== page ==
Information boards have been installed across two north-east communities to give an insight into their history.
A new heritage trail through Banff and Macduff has seen eight of the panels put up in the two areas as part of regeneration action plans.
The project aims to promote local cultural awareness and the history of the areas, as well as being a tool tourists can use to learn more about both towns.
Now installed, they can be seen in locations such as Banff and Macduff Harbours, Banff Castle, the Smiddy and Banff Bridge, although an official opening is set to be held in the spring.
A website has also been set up where the information can be accessed.
To support the initiative, members of the public are being asked to come forward with suggestions which will help to keep local knowledge going.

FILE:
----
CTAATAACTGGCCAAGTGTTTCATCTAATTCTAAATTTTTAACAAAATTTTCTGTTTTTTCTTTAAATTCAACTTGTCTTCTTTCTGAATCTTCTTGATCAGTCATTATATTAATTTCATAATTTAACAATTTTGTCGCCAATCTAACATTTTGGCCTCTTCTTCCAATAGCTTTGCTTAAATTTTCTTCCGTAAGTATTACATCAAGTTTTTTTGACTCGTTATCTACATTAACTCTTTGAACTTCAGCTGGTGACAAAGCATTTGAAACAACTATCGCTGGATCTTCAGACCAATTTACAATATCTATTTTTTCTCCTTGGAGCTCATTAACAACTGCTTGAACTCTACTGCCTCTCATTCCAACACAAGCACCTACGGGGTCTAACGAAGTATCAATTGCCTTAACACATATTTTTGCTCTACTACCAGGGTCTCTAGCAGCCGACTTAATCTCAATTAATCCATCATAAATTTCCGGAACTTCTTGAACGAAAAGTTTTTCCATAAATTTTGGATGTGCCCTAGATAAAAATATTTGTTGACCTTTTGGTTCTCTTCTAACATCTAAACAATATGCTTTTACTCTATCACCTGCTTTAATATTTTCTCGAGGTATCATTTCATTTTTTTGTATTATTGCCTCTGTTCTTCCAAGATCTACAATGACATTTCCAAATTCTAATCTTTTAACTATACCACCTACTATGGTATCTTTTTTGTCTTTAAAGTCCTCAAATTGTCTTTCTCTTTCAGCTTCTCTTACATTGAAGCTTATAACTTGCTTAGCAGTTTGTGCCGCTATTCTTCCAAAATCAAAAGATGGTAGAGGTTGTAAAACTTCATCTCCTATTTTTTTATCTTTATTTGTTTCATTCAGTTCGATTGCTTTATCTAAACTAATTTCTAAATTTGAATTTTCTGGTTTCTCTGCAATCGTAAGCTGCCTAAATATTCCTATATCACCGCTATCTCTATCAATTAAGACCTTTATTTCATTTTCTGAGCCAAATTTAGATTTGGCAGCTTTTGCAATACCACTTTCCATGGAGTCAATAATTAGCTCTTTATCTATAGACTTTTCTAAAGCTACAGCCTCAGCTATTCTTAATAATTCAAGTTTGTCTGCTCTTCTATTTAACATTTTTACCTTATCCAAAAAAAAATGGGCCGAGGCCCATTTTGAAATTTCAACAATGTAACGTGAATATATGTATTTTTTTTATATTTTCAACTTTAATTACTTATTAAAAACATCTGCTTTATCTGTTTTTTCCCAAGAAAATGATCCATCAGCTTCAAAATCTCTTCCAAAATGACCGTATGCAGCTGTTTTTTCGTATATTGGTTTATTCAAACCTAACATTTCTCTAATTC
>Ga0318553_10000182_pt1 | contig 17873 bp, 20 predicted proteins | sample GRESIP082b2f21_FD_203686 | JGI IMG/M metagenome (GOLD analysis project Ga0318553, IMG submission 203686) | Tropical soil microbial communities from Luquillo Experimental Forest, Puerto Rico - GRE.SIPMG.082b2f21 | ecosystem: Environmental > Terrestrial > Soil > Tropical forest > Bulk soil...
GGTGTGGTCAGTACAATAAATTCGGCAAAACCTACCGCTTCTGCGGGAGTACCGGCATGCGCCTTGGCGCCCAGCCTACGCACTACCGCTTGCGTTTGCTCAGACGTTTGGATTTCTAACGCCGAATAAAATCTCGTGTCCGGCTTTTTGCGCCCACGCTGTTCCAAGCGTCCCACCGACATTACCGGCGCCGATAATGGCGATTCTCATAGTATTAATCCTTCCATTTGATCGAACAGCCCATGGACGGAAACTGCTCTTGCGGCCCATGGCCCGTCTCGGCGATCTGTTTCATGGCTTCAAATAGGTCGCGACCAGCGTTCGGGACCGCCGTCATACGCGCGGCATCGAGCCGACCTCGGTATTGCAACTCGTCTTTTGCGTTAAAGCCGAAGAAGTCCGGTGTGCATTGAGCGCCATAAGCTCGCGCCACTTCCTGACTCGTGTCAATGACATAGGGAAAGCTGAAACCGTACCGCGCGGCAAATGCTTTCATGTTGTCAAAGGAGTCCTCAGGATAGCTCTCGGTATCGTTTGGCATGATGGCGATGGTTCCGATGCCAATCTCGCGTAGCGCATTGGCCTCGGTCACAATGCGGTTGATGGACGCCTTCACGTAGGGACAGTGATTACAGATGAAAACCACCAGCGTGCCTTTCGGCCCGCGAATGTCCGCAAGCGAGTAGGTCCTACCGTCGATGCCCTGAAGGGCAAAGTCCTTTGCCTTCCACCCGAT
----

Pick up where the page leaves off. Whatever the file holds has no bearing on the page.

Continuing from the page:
The regeneration team behind the heritage trail is looking for images, objects, architecture and stories that will tell the history of the towns.
Ideas could be anything that is linked to Banff or Macduff, such as a fishing net, a milk bottle, a commemorative plaque or a unique feature of a building.
Anybody interested in adding their stories should send an image, accompanied by up to 250 words about something that tells the stories of the towns, as well as why it is important.
The top objects submitted will be showcased on the website at the official launch in April.
Chairman of the Banff and Buchan area committee Andy Kille said: “Facilities like heritage trails can be used by locals and tourists alike to learn more about an area and can, of course, be considered an attraction, adding to an area’s offering in terms of things to see and do.”
Vice-chairman Mike Roy added: “The community input and involvement in getting this project together has been great to see.
“That involvement in regeneration activities is important to ensure they are well supported and ultimately successful.
“I welcome the installation of this trail in the two towns and look forward to its official launch in spring 2019.”
The scheme was funded partly by the Banff Conservation Area Regeneration Scheme (Cars) on Low Street and Bridge Street, with some of the restored buildings included in the boards.